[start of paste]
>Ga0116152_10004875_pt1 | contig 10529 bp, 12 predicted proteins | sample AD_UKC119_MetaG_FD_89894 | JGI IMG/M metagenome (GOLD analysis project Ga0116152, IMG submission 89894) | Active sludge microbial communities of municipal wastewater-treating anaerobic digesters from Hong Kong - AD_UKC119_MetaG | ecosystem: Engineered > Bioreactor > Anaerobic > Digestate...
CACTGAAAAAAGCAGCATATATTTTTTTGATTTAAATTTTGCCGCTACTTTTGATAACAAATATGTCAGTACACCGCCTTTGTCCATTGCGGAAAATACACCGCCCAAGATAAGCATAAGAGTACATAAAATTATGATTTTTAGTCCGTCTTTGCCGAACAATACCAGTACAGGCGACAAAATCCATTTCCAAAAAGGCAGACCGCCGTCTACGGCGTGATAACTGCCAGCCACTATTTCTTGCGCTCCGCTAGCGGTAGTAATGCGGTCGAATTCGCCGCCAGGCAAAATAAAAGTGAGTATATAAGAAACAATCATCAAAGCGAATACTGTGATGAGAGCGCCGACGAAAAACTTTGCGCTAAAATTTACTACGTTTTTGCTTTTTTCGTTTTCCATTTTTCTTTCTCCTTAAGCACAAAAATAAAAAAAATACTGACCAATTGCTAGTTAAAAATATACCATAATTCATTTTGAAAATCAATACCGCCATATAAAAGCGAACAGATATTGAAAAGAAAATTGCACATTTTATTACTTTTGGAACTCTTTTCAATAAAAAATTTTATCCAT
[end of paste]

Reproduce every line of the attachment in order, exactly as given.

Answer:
>Ga0116152_10004875_pt1 | contig 10529 bp, 12 predicted proteins | sample AD_UKC119_MetaG_FD_89894 | JGI IMG/M metagenome (GOLD analysis project Ga0116152, IMG submission 89894) | Active sludge microbial communities of municipal wastewater-treating anaerobic digesters from Hong Kong - AD_UKC119_MetaG | ecosystem: Engineered > Bioreactor > Anaerobic > Digestate...
CACTGAAAAAAGCAGCATATATTTTTTTGATTTAAATTTTGCCGCTACTTTTGATAACAAATATGTCAGTACACCGCCTTTGTCCATTGCGGAAAATACACCGCCCAAGATAAGCATAAGAGTACATAAAATTATGATTTTTAGTCCGTCTTTGCCGAACAATACCAGTACAGGCGACAAAATCCATTTCCAAAAAGGCAGACCGCCGTCTACGGCGTGATAACTGCCAGCCACTATTTCTTGCGCTCCGCTAGCGGTAGTAATGCGGTCGAATTCGCCGCCAGGCAAAATAAAAGTGAGTATATAAGAAACAATCATCAAAGCGAATACTGTGATGAGAGCGCCGACGAAAAACTTTGCGCTAAAATTTACTACGTTTTTGCTTTTTTCGTTTTCCATTTTTCTTTCTCCTTAAGCACAAAAATAAAAAAAATACTGACCAATTGCTAGTTAAAAATATACCATAATTCATTTTGAAAATCAATACCGCCATATAAAAGCGAACAGATATTGAAAAGAAAATTGCACATTTTATTACTTTTGGAACTCTTTTCAATAAAAAATTTTATCCAT